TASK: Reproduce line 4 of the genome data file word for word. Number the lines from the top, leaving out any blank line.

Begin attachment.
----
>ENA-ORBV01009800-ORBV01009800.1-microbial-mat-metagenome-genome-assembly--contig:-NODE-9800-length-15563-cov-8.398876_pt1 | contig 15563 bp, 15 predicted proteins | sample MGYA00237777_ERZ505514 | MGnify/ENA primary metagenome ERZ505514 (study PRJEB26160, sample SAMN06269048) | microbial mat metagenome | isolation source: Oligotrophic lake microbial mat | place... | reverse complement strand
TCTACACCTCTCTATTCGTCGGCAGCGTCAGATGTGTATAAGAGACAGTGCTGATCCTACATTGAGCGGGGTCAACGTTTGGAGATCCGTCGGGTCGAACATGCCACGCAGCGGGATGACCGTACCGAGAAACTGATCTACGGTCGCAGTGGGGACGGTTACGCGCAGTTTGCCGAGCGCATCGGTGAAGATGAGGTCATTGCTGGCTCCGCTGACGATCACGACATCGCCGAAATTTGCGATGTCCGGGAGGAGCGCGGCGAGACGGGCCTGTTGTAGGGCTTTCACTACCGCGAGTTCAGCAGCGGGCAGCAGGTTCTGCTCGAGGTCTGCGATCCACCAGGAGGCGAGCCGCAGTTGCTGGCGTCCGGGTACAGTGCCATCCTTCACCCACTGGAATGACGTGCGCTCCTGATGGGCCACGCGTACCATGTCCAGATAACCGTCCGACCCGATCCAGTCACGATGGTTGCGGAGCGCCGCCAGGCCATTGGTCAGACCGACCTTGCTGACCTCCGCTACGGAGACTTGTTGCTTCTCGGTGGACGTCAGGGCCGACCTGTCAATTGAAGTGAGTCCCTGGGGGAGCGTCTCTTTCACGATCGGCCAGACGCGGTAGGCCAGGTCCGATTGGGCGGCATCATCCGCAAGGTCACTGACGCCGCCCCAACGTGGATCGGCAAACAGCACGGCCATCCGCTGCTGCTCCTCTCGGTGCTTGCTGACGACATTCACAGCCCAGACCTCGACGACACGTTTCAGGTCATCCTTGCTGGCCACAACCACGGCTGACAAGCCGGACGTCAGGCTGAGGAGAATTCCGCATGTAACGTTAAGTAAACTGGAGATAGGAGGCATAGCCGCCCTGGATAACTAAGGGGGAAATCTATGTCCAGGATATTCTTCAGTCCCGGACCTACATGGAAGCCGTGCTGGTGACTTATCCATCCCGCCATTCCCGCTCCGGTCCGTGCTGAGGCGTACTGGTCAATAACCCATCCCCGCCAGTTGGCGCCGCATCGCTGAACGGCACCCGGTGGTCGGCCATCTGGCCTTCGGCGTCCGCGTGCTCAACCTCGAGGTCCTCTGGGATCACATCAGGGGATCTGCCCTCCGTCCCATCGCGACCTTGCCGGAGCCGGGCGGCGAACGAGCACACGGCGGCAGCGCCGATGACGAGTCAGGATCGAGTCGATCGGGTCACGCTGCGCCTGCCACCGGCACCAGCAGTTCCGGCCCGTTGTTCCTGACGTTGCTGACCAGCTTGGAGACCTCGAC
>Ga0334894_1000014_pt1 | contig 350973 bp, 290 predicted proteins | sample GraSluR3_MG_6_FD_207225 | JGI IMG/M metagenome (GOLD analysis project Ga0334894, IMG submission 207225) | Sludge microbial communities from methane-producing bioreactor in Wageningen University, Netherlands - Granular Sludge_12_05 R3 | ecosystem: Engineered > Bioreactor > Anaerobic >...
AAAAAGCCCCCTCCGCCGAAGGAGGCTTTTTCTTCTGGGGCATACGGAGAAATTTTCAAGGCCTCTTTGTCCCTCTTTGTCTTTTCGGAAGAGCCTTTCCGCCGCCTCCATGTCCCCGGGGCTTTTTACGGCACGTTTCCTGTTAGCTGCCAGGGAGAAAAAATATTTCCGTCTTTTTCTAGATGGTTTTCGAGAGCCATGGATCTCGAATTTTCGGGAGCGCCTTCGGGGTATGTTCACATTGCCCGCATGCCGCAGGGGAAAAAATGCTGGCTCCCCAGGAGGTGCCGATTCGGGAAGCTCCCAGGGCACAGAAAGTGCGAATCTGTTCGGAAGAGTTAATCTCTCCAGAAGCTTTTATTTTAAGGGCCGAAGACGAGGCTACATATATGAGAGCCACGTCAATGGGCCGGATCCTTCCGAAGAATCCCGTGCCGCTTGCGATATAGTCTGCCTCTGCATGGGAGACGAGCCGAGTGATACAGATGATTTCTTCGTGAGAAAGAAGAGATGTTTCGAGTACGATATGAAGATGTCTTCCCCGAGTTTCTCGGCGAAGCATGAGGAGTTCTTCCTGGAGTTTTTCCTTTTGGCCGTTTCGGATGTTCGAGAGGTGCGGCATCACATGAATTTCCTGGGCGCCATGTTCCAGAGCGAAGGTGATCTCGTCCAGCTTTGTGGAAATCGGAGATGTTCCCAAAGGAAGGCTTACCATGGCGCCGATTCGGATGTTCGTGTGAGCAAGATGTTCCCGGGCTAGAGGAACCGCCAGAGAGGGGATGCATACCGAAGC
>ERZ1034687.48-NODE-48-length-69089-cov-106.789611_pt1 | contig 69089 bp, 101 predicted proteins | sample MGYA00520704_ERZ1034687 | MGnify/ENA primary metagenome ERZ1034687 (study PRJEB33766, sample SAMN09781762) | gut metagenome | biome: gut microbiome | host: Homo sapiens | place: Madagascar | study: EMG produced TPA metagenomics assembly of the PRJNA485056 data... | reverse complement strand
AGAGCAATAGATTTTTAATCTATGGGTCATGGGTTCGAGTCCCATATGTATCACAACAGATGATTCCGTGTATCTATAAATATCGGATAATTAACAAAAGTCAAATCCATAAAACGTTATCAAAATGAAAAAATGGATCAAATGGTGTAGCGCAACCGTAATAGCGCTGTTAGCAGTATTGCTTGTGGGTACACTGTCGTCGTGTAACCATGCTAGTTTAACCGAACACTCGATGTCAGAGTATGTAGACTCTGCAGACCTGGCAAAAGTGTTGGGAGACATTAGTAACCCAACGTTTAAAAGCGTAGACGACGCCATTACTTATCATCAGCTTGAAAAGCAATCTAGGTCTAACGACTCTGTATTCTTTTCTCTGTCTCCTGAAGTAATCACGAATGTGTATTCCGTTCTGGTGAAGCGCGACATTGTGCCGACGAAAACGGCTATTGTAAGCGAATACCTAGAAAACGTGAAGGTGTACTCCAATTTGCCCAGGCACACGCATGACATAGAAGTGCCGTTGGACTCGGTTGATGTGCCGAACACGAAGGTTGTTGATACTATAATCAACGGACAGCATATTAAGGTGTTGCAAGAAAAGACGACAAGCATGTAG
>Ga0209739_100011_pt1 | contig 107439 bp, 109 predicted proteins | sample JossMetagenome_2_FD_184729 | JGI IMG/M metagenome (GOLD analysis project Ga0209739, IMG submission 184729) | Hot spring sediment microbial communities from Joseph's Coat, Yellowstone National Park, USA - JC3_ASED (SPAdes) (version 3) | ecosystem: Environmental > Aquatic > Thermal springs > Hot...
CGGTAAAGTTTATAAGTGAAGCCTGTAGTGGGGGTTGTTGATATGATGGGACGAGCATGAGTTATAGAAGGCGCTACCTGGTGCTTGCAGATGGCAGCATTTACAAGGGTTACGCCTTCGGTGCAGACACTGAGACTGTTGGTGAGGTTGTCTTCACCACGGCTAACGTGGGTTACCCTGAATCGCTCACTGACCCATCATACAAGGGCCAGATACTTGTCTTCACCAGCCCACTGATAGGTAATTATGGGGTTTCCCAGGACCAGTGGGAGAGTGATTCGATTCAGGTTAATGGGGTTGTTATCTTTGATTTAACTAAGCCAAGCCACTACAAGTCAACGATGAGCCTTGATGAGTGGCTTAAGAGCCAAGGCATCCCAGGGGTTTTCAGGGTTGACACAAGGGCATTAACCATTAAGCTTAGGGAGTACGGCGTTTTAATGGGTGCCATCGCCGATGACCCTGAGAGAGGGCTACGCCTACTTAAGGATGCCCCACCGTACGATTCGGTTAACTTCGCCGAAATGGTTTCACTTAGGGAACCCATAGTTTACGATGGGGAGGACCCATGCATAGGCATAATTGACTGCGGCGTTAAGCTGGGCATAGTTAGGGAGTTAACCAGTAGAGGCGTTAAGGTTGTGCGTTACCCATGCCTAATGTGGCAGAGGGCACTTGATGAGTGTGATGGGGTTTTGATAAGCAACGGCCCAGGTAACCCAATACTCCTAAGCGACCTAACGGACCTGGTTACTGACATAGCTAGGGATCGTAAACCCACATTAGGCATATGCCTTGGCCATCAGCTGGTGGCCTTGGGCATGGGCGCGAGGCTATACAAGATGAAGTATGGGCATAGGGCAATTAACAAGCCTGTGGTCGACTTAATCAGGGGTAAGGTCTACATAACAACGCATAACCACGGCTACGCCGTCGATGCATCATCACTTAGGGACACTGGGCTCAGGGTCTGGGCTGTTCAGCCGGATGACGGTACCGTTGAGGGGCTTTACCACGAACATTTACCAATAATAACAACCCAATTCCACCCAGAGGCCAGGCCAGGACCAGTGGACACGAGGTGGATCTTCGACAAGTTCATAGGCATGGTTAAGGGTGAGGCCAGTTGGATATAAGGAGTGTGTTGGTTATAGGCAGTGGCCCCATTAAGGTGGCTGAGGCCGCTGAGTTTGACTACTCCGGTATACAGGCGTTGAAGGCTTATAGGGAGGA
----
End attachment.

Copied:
AAAAAGCCCCCTCCGCCGAAGGAGGCTTTTTCTTCTGGGGCATACGGAGAAATTTTCAAGGCCTCTTTGTCCCTCTTTGTCTTTTCGGAAGAGCCTTTCCGCCGCCTCCATGTCCCCGGGGCTTTTTACGGCACGTTTCCTGTTAGCTGCCAGGGAGAAAAAATATTTCCGTCTTTTTCTAGATGGTTTTCGAGAGCCATGGATCTCGAATTTTCGGGAGCGCCTTCGGGGTATGTTCACATTGCCCGCATGCCGCAGGGGAAAAAATGCTGGCTCCCCAGGAGGTGCCGATTCGGGAAGCTCCCAGGGCACAGAAAGTGCGAATCTGTTCGGAAGAGTTAATCTCTCCAGAAGCTTTTATTTTAAGGGCCGAAGACGAGGCTACATATATGAGAGCCACGTCAATGGGCCGGATCCTTCCGAAGAATCCCGTGCCGCTTGCGATATAGTCTGCCTCTGCATGGGAGACGAGCCGAGTGATACAGATGATTTCTTCGTGAGAAAGAAGAGATGTTTCGAGTACGATATGAAGATGTCTTCCCCGAGTTTCTCGGCGAAGCATGAGGAGTTCTTCCTGGAGTTTTTCCTTTTGGCCGTTTCGGATGTTCGAGAGGTGCGGCATCACATGAATTTCCTGGGCGCCATGTTCCAGAGCGAAGGTGATCTCGTCCAGCTTTGTGGAAATCGGAGATGTTCCCAAAGGAAGGCTTACCATGGCGCCGATTCGGATGTTCGTGTGAGCAAGATGTTCCCGGGCTAGAGGAACCGCCAGAGAGGGGATGCATACCGAAGC